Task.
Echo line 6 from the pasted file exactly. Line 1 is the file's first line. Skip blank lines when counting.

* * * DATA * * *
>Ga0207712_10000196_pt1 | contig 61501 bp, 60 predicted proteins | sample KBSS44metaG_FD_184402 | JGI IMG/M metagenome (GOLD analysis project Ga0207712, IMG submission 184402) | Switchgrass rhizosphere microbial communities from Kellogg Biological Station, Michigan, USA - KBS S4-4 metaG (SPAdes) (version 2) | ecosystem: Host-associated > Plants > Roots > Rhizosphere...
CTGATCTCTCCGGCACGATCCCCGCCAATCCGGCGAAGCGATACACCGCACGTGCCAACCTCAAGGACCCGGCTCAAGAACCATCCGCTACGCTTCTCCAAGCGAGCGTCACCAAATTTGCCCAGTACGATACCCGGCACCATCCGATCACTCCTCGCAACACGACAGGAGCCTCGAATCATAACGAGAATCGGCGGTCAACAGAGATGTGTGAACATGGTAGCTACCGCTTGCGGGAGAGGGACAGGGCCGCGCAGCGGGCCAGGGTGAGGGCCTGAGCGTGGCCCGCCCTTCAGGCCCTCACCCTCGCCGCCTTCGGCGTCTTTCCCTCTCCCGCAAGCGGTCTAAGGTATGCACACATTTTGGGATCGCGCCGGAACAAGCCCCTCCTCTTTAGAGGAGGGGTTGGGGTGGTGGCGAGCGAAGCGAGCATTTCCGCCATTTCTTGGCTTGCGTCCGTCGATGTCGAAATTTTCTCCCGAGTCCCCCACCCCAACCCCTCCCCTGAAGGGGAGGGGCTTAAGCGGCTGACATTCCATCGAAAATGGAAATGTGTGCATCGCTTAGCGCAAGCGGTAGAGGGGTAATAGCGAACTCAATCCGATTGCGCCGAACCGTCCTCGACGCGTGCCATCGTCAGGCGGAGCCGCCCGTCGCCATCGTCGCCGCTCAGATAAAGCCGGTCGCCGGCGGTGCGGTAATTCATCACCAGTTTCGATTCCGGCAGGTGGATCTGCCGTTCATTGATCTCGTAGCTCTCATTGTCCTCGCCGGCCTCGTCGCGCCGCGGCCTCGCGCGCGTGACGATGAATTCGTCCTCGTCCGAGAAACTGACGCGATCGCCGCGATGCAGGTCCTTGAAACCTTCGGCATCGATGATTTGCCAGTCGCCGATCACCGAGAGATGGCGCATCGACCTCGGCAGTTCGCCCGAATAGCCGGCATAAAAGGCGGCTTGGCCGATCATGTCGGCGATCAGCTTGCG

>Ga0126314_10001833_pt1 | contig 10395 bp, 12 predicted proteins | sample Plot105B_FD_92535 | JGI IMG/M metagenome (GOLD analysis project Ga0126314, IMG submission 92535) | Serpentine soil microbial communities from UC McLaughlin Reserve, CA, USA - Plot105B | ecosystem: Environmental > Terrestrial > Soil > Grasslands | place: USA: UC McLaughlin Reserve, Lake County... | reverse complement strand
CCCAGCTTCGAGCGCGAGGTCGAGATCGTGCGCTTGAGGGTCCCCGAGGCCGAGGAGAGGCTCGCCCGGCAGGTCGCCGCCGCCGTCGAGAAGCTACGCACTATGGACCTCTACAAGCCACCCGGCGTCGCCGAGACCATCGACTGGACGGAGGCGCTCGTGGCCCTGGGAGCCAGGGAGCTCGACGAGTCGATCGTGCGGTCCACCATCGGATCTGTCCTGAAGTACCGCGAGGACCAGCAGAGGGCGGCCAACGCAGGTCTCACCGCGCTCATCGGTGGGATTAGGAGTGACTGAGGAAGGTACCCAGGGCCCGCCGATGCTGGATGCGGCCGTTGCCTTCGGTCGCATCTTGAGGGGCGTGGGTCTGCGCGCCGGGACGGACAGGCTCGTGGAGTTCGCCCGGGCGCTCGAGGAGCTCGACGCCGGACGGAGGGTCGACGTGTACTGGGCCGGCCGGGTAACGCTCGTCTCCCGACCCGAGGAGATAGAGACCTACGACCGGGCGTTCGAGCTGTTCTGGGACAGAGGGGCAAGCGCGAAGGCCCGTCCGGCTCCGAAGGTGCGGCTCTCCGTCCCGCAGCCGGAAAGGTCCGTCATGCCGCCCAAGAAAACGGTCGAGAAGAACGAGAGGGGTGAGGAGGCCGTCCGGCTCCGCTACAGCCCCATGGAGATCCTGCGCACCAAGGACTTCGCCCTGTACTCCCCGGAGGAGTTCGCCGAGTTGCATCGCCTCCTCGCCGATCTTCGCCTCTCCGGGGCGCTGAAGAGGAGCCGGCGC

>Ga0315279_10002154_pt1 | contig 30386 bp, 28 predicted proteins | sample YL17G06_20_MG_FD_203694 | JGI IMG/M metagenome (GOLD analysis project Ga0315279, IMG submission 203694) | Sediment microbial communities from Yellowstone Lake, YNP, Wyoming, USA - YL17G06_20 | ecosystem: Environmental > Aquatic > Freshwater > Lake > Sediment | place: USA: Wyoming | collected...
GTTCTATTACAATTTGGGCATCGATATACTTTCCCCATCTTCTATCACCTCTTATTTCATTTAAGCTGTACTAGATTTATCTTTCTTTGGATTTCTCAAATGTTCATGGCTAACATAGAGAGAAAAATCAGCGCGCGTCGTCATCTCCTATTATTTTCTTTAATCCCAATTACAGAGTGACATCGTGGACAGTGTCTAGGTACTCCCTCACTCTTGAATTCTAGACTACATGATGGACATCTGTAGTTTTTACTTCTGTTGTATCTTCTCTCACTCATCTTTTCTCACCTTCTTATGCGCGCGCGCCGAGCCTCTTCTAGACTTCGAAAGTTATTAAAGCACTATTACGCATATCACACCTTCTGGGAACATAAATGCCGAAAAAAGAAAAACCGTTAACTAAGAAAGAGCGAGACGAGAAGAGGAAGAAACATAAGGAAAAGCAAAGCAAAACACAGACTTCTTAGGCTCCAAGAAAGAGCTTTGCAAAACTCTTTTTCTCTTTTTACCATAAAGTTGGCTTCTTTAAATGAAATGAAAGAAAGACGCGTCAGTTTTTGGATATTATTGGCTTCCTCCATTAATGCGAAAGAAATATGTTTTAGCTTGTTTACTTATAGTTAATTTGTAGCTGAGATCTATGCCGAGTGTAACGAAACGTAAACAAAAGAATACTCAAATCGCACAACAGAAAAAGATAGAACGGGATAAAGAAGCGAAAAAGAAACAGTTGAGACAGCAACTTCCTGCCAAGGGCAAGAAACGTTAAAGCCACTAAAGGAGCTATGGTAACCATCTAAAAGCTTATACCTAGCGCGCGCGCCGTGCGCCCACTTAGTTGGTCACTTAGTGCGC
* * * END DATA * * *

GTTCTATTACAATTTGGGCATCGATATACTTTCCCCATCTTCTATCACCTCTTATTTCATTTAAGCTGTACTAGATTTATCTTTCTTTGGATTTCTCAAATGTTCATGGCTAACATAGAGAGAAAAATCAGCGCGCGTCGTCATCTCCTATTATTTTCTTTAATCCCAATTACAGAGTGACATCGTGGACAGTGTCTAGGTACTCCCTCACTCTTGAATTCTAGACTACATGATGGACATCTGTAGTTTTTACTTCTGTTGTATCTTCTCTCACTCATCTTTTCTCACCTTCTTATGCGCGCGCGCCGAGCCTCTTCTAGACTTCGAAAGTTATTAAAGCACTATTACGCATATCACACCTTCTGGGAACATAAATGCCGAAAAAAGAAAAACCGTTAACTAAGAAAGAGCGAGACGAGAAGAGGAAGAAACATAAGGAAAAGCAAAGCAAAACACAGACTTCTTAGGCTCCAAGAAAGAGCTTTGCAAAACTCTTTTTCTCTTTTTACCATAAAGTTGGCTTCTTTAAATGAAATGAAAGAAAGACGCGTCAGTTTTTGGATATTATTGGCTTCCTCCATTAATGCGAAAGAAATATGTTTTAGCTTGTTTACTTATAGTTAATTTGTAGCTGAGATCTATGCCGAGTGTAACGAAACGTAAACAAAAGAATACTCAAATCGCACAACAGAAAAAGATAGAACGGGATAAAGAAGCGAAAAAGAAACAGTTGAGACAGCAACTTCCTGCCAAGGGCAAGAAACGTTAAAGCCACTAAAGGAGCTATGGTAACCATCTAAAAGCTTATACCTAGCGCGCGCGCCGTGCGCCCACTTAGTTGGTCACTTAGTGCGC